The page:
As I entered my greatroom yesterday, I was initially upset that my children seemed unusually glued to the television (we got rid of cable months ago, over great concern over the indoctrination of our children by the Main Stream Media). . .however, once I took a closer look at the content they had seemingly absorbed into, I felt great pride and gratitude. My children had found a new program on the Instant Queue on Netflix. . .the name of the series: Liberty’s Kids by Jill Anderson.
As I paused the program, my children excitedly told me how they had stumbled upon this program by searching “Tea Party” on Netflix. I learned that they had been doing this religiously on a weekly basis, in their ever growing desire to become part of history, via grassroots activism, by educating themselves on the history of our Forefathers. I immediately sat down with them, and they eagerly skipped back to the first episode “The Boston Tea Party“, so I could watch the entirely of the program with them from the beginning.
In Liberty’s Kids, the story of American Revolutionary War is told via the eyes of an American teen-aged lad, a young English lady, and a French boy, all three of whom work as reporters under the employment of Benjamin Franklin. The story-line for Liberty’s Kids, according to IMDB:
Benjamin Franklin enlists the help of young people to record the happenings leading up to and during the Revolution for his newspaper the Pennsylvania Gazette. First, there is a James Hiller, a patriot who tends to act before he thinks and is, at times, too quick a judge in his search for American heroes. Next is Henri, a French orphan who’s only quest is for food. Lastly, a young woman named Sarah Phillips joins the team; the daughter of an ex-English general with strong views opposing slavery. Together, they travel the colonies witnessing the sacrifices made for freedom.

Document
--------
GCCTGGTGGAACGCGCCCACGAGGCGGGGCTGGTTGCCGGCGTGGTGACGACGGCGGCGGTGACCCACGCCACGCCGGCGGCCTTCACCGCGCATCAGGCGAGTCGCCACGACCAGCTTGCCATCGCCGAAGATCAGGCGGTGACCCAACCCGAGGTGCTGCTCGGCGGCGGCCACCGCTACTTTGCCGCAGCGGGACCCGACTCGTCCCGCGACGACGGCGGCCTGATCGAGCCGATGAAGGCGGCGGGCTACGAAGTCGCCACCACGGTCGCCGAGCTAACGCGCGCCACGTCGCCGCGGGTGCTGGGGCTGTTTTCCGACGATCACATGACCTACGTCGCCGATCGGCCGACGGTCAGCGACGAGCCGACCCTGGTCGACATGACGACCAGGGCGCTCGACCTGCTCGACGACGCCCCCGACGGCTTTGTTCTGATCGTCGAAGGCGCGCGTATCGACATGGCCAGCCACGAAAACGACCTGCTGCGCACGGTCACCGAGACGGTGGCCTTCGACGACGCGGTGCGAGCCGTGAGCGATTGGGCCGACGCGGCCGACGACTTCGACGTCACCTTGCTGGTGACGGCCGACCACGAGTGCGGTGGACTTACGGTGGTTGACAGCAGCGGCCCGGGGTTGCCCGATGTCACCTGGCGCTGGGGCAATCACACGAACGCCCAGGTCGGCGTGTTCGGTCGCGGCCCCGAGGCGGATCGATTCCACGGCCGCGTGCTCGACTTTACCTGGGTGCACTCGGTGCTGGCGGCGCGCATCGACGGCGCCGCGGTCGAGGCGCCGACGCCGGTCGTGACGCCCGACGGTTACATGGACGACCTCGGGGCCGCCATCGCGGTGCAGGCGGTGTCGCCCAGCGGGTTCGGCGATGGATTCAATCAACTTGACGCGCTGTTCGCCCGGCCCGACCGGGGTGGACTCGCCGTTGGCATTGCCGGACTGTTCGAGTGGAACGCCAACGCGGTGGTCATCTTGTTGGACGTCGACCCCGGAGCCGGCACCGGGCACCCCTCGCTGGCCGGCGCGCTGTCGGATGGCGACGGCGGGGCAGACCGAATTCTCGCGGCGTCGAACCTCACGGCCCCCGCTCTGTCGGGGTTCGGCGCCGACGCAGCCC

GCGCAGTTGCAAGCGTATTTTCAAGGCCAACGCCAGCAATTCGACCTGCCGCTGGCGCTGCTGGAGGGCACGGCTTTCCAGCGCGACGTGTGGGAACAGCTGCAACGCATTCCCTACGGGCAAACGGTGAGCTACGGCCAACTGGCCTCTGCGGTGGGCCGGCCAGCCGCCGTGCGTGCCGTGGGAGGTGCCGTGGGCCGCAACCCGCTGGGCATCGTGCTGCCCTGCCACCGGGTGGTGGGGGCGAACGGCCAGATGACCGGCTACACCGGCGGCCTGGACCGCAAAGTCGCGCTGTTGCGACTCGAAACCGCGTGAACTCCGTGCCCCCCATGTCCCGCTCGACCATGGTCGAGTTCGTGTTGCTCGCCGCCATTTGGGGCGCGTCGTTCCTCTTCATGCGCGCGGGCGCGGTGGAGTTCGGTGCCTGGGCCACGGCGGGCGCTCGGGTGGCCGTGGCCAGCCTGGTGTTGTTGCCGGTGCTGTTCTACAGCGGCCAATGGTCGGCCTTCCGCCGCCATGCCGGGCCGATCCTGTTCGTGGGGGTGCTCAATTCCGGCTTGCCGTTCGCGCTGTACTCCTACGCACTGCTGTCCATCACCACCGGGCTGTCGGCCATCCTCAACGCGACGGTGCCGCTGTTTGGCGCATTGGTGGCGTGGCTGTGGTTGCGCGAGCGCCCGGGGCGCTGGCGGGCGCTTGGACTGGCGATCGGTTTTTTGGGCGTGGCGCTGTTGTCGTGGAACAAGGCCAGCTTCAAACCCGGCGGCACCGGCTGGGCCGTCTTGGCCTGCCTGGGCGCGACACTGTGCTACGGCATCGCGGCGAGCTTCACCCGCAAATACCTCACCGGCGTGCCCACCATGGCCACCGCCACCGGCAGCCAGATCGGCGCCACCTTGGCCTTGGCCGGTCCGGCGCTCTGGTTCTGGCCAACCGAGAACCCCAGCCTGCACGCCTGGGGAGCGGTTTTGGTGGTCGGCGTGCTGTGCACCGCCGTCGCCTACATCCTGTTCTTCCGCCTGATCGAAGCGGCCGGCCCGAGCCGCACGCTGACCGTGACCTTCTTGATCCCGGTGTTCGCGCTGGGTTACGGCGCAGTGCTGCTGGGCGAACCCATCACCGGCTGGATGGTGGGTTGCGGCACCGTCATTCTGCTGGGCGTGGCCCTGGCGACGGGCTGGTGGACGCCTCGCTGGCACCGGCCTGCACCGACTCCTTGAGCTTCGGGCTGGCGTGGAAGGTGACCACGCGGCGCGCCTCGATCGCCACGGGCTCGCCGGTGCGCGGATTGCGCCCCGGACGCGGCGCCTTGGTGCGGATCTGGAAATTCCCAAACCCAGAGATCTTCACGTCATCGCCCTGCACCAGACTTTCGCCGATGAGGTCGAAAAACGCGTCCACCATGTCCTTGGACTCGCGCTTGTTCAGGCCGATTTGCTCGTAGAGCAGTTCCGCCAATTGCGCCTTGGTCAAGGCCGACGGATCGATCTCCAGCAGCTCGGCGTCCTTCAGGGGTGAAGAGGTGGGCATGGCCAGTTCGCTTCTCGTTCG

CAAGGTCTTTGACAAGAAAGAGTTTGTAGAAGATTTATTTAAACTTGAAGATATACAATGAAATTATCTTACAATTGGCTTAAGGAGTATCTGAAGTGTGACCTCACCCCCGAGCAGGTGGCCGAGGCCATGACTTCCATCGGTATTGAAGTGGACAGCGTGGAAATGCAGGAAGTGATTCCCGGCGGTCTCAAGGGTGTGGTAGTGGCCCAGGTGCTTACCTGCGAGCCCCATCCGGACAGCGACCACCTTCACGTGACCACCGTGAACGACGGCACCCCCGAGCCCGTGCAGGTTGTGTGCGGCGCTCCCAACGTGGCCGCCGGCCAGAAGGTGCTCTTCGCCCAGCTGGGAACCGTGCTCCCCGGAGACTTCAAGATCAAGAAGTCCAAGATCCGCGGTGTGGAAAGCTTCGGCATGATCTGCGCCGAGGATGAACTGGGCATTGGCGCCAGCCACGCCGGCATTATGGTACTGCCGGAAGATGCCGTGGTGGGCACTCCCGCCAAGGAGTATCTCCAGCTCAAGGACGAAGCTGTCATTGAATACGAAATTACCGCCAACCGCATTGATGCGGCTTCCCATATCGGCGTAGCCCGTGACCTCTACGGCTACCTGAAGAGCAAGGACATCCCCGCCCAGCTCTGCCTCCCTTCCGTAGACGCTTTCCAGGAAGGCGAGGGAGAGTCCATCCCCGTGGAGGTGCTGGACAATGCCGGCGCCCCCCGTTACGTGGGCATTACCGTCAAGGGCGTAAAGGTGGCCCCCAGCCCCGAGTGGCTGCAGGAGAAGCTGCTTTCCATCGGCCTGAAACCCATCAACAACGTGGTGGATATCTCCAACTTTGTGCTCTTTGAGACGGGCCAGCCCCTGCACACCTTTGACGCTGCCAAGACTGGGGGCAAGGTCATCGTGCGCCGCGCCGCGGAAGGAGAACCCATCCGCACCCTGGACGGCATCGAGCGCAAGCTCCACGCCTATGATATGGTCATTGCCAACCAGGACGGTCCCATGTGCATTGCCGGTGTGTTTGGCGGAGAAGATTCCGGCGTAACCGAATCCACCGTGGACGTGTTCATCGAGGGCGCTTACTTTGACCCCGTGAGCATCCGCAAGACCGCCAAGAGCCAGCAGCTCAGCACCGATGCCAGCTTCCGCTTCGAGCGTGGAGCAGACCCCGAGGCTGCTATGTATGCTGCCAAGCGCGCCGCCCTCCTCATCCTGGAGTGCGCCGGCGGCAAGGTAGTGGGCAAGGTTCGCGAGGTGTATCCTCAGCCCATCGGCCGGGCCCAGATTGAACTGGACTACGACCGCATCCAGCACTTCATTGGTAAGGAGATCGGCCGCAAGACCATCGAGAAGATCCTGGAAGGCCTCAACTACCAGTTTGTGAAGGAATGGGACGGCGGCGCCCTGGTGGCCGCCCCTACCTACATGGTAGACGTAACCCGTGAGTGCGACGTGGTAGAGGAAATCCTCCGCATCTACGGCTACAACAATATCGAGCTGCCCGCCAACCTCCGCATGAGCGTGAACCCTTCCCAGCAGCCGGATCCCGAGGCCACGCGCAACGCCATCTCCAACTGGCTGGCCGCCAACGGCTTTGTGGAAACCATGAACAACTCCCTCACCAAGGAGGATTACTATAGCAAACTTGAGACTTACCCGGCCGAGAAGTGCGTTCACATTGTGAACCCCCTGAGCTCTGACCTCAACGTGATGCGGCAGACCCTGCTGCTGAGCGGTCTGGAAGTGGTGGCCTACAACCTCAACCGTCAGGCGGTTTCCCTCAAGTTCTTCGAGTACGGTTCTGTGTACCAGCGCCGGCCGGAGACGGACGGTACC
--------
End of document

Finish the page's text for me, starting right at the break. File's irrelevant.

Liberty’s Kids’ first episodes first launched in 2002, Long before the birth of the Tea Party movement, and ran a full 40 episodes, targeting children ages 7-14 with teachings on the origins of the United States of America.
Interestingly, while the show initially aired on PBS- Funded Programming channels,the program was dropped by PBS, despite it’s popularity:
I have found no further explanation as to why the program was dropped. Id did find, however, that the DVD’s can be purchased (so once it’s yanked off of Netflix, my children can continue to watch and learn from this great program). I’m very excited to continue watching this with my children, and will be documenting any errors, need they be found. **I only say this because of the connections to both PBS and funding by the U.S Department of Education. . .so odds are, the show may become slanted as the episodes continue.
Stay tuned for updates!